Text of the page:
Phillyguy - we do have large tarmacs of snow and ice here near Buffalo - they are our roads in the winter. We had an Odyssey before the RL along with our Pilot. I've also had a bunch of FWD cars before as well as AWD and "true" 4WD pickups. You propos that the AWD system in the Pilot/RL is fully disengaged at higher speeds. That is flat out wrong. A lesser percentage of power is certainly being applied to the rear wheels, but once the fronts begin to lose traction, the system absolutely sends more power/torque to the rear again. The system is among the best I've experienced, including comparisons tonthe AWD setting in my previous GMC Sierra and our old Forester.
I am not proposing that the VTM4 system shuts off at higher speeds, just pointing out that I think it would be difficult to tell that it is operating at higher speeds since a FWD car or an AWD car will feel the same going in a straight line down the highway.
What I am proposing is that minimally at higher speeds (if not all speeds) the VTM4 system will cut all or nearly all torque to the rear wheels as soon as the slightest bit of steering input is detected in order to prevent any drive line binding.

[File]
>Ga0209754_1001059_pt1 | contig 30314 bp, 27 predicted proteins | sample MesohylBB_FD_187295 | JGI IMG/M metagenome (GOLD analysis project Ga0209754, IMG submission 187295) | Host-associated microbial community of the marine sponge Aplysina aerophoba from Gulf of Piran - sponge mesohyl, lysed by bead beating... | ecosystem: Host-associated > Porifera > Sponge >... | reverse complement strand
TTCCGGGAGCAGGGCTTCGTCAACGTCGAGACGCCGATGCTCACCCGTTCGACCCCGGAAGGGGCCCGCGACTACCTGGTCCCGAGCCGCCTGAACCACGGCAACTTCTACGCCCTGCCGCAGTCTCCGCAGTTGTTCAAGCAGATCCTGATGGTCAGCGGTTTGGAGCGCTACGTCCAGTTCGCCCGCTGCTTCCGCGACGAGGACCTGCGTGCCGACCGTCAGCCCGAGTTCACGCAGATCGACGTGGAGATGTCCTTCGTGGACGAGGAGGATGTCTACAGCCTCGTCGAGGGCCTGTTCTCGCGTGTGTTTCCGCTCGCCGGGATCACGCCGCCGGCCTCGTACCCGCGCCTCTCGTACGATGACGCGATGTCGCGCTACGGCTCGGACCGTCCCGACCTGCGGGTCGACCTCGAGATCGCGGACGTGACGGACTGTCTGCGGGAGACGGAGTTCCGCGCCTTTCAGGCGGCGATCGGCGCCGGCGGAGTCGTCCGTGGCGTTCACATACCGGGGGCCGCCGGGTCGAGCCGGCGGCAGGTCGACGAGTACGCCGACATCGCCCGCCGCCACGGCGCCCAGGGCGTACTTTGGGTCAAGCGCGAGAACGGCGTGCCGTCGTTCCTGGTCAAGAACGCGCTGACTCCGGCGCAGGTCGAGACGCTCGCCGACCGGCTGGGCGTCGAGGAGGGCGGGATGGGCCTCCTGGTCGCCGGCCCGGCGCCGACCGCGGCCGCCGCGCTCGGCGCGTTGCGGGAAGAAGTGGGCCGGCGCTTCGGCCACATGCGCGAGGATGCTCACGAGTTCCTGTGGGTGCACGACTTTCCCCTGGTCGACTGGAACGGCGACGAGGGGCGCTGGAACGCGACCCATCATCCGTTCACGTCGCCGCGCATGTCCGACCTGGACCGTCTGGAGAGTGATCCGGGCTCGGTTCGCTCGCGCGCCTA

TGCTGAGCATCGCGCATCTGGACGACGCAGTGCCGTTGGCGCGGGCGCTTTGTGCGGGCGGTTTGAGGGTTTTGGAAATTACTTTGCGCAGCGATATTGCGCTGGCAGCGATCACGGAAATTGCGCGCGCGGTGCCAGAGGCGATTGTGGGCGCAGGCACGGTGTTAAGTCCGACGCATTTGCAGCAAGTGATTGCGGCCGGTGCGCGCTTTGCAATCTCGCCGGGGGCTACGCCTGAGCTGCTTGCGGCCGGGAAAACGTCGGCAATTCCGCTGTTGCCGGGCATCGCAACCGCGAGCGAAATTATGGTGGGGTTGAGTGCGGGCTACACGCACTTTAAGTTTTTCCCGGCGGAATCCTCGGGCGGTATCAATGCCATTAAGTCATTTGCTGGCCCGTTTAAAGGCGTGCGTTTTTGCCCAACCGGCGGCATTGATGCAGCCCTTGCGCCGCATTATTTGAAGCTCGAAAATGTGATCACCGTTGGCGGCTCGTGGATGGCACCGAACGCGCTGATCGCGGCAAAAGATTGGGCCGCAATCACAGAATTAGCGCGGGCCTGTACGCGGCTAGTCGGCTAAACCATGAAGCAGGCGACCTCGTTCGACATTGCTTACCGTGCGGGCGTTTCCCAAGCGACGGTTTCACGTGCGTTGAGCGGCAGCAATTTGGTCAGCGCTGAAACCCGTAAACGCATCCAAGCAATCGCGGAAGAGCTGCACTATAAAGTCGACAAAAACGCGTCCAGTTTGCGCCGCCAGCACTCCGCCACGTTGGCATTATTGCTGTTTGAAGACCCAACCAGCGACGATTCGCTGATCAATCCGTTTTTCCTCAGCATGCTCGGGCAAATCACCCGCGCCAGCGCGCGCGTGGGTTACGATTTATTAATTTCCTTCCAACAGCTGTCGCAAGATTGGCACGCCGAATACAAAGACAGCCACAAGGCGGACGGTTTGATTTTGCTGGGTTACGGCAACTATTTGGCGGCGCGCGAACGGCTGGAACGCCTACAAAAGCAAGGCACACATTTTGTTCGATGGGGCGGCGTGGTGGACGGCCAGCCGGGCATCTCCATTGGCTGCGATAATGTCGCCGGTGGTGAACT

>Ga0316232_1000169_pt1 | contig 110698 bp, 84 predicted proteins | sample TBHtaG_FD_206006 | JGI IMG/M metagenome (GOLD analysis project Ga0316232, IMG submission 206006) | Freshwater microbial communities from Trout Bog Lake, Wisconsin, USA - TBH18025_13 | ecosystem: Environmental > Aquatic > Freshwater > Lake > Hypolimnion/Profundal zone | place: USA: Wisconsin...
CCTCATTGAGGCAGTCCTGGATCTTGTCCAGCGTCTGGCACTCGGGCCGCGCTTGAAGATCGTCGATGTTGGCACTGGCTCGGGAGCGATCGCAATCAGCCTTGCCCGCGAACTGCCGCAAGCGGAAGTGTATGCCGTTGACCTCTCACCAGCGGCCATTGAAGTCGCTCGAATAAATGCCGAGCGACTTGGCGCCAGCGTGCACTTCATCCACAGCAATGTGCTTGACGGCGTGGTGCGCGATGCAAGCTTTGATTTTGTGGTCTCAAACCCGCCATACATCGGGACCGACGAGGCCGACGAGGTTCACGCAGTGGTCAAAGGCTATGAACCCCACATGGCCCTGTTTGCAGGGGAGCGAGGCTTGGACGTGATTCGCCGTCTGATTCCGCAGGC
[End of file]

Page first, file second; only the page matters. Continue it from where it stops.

I am also not very clear on what a system like VTM4 is really going to do to assist the driver on the highway moving along at highway speeds. It may reduce some torque applied to the front wheels during passing, which would free up some traction for steering purposes, if the system doesn't shut off when steering input is detected. Likewise when entering a turn, losing traction, and regaining traction it may help in righting the truck, if the system doesn't shut off when steering input is detected.
I have played around in multiple Hyundai/Kia vehicles which use the BorgWarner iTM3e system, and my very unscientific tests with locking/unlocking the AWD and turning upwards onto a hill in wet conditions always results in wheel spin, which I interpret to mean the car's computer is extremely conservative and shuts down AWD when steering input is detected. The iTM3e system is fairly similar to VTM4, BorgWarner makes both systems, the iTM3e doesn't have the funky rear diff though. The programming controlling them could certainly be very very different though.